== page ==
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Digital Subscriptions > National Geographic Traveller (UK) > May 2017 > A MESSAGE FROM THE GODS

A MESSAGE FROM THE GODS

Whether lost in a bat-infested underground labyrinth or caught up in an unexpected sacrificial ritual, you can feel the hand of the Maya on your shoulder in Chiapas, southeast Mexico

MEXICO

IMAGE: ALAMY

IVE DESCENDED INTO THE MAYAN UNDERWORLD,

A SWEATING, CALCIFYING MAZE BUILT DEEP WITHIN THE LACANDON JUNGLE, DARK AS OBSIDIAN AND THICK WITH TAILLESS WHIP SCORPIONS.

“Keep moving!” Mildred Lucas hisses, her usual Mexican lilt replaced by a more urgent tenor. Up ahead, the feeble beam of my budget torch has stirred life into a canopy of bats. Their sinewy wings unfurl to reveal crumpled faces and parted jaws convulsing in rubbery squeaks. “Take this left… No, wait; go straight.” The air is putrid, the fauna terrifying, and it occurs to me, not for the first time, that my guide may be lost. I’m truly in hell.

“We know from carvings and deciphered glyphs that this labyrinth — one of the largest of its kind ever discovered — was built to symbolise the underworld. It was a place for Mayan royalty to commune with the gods.” Mildred’s voice reverberates along the stone passageway. “They would pierce their tongues, their flesh, their genitals, and burn the blood-splattered tissues, re-entering society with messages from the gods.”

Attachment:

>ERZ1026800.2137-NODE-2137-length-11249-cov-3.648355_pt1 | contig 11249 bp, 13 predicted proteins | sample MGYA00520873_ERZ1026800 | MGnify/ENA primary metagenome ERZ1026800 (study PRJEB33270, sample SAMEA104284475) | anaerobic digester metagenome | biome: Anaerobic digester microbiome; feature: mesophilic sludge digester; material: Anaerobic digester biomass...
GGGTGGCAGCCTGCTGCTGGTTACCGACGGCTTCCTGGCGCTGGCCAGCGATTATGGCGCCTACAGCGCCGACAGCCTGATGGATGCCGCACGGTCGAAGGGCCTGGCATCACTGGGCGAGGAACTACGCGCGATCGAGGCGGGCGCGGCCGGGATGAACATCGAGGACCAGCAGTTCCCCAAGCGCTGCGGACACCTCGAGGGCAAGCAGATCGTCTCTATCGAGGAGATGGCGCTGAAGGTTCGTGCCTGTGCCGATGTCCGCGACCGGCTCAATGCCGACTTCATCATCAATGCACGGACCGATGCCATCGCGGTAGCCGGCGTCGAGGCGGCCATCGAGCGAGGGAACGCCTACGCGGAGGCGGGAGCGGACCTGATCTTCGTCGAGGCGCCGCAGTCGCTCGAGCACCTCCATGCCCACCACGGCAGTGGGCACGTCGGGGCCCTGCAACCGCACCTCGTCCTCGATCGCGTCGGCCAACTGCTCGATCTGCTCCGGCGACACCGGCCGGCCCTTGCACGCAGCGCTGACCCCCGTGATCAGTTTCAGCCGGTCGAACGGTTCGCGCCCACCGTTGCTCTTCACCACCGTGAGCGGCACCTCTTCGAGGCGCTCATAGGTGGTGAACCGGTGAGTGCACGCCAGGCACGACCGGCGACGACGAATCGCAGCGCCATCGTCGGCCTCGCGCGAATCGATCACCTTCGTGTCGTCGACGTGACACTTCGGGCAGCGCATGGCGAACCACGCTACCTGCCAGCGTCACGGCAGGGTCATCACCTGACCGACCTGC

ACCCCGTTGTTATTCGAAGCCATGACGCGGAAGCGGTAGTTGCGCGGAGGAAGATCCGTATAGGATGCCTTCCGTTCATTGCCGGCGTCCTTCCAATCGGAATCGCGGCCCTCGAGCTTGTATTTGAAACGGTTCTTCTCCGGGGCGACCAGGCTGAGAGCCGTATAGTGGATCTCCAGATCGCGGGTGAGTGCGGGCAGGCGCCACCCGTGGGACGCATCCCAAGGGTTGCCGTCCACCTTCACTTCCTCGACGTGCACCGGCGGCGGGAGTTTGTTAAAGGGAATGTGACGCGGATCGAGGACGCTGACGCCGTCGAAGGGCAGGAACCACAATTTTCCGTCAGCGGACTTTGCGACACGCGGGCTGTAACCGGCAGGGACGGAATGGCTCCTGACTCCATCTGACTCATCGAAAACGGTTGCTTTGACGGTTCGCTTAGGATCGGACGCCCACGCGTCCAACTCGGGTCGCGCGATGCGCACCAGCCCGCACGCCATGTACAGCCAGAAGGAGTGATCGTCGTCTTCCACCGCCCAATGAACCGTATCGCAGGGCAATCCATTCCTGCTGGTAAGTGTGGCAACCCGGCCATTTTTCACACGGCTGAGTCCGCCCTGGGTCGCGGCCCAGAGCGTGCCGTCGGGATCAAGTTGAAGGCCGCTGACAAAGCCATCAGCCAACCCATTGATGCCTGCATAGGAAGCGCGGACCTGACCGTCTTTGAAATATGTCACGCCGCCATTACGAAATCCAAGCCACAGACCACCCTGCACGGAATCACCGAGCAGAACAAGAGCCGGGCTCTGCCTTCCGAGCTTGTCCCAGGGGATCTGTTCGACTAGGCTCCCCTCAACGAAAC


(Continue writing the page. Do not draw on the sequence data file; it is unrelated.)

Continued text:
Petite, polished and raised amid the urban chaos of Mexico City, Mildred Lucas may not be an archetypal tomb raider, but in the days we’ve spent together she’s introduced me to some of Mexico’s most preciously guarded treasures: the vine-strangled, ancient Mayan cities of its southernmost frontier state, Chiapas.

It feels like Mexico at its purest; there’s something so distinct and purposeful about the tapestry of this region it feels almost distilled. Its canyon-pitted, pine-crested highlands dissolve east to sultry jungle and south to fertile Pacific plains in bold strokes — its biodiversity outranks nearly every other state. The people are gregarious and warm hearted; their cuisine is hearty and spiced with centuries of tradition. Towns are pristine: paintbox-coloured, colonial and sleepy. And while travellers have cottoned on to these delights, Chiapas attracts but a fraction of the international attention its charms merit.

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About National Geographic Traveller (UK)

Walk this way: Lofty passes through volcanic lunar landscapes; ancient pilgrim pathways strewn with churches and ruins; sumptuous forested trails opening out onto vineyards. a rambler’s reward is culture, ambience and wild scenery on the walking routes through Italy, France and Spain
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